But looking at the ineffectiveness of Russian tank attacks in Ukraine, one can see how technology—particularly advances in high explosives and guided missiles—is further tipping the odds to favor anti-tank defenders, to the point where tanks could arguably be rendered obsolete. One defense analyst who spoke with Insider compared the role of tanks to that of the Swiss pikemen, Renaissance-era fighters armed with pikes and halberd who once were an army’s frontlines….

Meanwhile BBC reports that a Russian landing ship has been destroyed and two others damaged at the captured port of Berdyansk.

Add to this the almost total collapse of the Russian economy and Putin’s invocation of the memories of Stalin and his ruthless purges and we get a pretty distinct picture of a dictator on his way to oblivion. But not before he kills a lot more people.

The Lessons

What can we learn as a race (for the record there is only one human race) from the lessons of abject failure being demonstrated by Putin’s infantile use of force? There’s few.

1. War is not just destruction and murder and a profit center for weapon makers and all the other descriptions associated with this insanity. It is also lazy. The people who order or sign off on the actions of going to war have signaled that they are too stupid or inept to figure out how to get what they want or work out some sort of communication or compromise. This is the same as the mentality of the carjacker who shoots a driver to steal his car. He can’t or won’t take the necessary steps to properly obtain one—too stupid or too insane to operate as a human in conjunction with others.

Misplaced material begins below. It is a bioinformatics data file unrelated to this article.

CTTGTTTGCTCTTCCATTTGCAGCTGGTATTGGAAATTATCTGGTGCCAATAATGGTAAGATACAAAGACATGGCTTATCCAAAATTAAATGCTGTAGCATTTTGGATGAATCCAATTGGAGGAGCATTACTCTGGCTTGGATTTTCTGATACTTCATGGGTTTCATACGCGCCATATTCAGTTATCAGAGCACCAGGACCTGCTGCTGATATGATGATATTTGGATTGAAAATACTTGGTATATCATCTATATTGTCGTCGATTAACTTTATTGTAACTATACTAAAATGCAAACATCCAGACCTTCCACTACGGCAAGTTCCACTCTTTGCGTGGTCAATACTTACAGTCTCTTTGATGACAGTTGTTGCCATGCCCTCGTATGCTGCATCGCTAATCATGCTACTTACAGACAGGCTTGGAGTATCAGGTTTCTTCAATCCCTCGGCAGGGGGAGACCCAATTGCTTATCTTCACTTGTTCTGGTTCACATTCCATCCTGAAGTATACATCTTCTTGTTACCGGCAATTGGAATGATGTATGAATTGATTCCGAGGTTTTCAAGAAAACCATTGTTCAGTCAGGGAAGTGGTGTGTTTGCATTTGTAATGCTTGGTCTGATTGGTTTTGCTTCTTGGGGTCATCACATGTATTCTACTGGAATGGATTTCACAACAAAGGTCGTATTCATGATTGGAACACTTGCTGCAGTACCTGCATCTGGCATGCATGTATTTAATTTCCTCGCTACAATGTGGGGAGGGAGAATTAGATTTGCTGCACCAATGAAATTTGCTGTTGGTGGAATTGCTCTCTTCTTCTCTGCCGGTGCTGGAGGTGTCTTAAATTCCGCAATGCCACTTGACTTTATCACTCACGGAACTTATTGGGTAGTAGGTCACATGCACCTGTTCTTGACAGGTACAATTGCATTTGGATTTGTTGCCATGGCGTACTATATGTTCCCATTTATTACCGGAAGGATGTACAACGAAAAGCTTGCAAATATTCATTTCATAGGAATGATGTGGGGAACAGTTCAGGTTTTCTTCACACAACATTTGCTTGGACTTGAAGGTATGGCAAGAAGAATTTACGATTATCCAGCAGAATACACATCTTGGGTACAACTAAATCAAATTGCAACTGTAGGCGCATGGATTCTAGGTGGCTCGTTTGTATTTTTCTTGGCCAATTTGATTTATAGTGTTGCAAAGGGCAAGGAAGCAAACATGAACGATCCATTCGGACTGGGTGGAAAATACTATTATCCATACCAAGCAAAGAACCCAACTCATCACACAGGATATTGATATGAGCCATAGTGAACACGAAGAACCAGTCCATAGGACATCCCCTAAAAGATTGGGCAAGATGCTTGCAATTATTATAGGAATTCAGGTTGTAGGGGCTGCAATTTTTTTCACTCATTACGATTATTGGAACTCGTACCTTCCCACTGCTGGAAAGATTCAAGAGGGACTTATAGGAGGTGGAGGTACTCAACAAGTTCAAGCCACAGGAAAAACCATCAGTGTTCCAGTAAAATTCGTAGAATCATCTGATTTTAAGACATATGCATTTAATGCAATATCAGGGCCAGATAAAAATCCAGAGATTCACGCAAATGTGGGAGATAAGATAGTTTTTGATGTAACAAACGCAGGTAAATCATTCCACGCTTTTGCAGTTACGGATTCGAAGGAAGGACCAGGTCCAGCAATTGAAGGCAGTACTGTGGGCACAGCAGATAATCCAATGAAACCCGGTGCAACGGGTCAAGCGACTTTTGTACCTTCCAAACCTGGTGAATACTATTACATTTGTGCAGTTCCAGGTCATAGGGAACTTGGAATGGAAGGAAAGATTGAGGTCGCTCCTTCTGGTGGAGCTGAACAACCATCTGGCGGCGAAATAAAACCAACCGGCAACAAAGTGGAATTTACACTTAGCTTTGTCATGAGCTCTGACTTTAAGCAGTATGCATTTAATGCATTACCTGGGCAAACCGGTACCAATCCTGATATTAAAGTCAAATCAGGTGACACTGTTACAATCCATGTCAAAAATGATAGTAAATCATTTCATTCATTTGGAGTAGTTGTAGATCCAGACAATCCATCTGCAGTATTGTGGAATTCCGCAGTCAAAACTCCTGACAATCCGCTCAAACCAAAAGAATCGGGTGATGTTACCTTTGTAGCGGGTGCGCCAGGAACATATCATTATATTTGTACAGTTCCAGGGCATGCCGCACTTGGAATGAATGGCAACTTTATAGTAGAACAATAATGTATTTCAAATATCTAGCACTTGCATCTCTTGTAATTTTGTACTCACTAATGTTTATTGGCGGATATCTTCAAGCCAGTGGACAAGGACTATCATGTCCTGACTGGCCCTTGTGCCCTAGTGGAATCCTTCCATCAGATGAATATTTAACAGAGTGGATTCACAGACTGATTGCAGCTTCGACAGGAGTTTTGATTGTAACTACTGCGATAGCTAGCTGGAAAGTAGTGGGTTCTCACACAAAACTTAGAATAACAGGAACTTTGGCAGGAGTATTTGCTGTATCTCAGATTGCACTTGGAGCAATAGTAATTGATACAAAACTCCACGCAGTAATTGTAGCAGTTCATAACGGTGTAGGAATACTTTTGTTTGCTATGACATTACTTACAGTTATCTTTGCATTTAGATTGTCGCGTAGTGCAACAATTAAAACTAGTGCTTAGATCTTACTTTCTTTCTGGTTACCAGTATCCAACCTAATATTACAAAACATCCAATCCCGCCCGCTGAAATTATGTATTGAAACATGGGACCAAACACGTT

2. War does not work. The use of force begets only force in return. It never resolves a question, it only drives in the conviction that it must be resisted. War is obsolete as a “technology” for mankind. Only primitive, uneducated, miseducated or insane people think it is worthy of even using as a threat.

3. intelligence will sooner or later always overcome the use of force. The dictum of von Clausewitz in his book Vom Kriege (On War) that “‘War is nothing but a duel on an extensive scale…an act of violence intended to compel our opponent to fulfill our will, directed by political motives and morality” are being shown now to be just so much bullshit. Von Clausewitz also taught that size mattered in war: the bigger the army, the more tanks, the more aircraft, etc., the better the odds of winning. Wrong again. Intelligence and necessity are proving the old texts and war planning courses obsolete.

It is time for the world as a whole to embrace the reality that war doesn’t work and thank Putin for the final lesson. But he should be “thanked” with incarceration at The Hague courtesy of the International Criminal Court.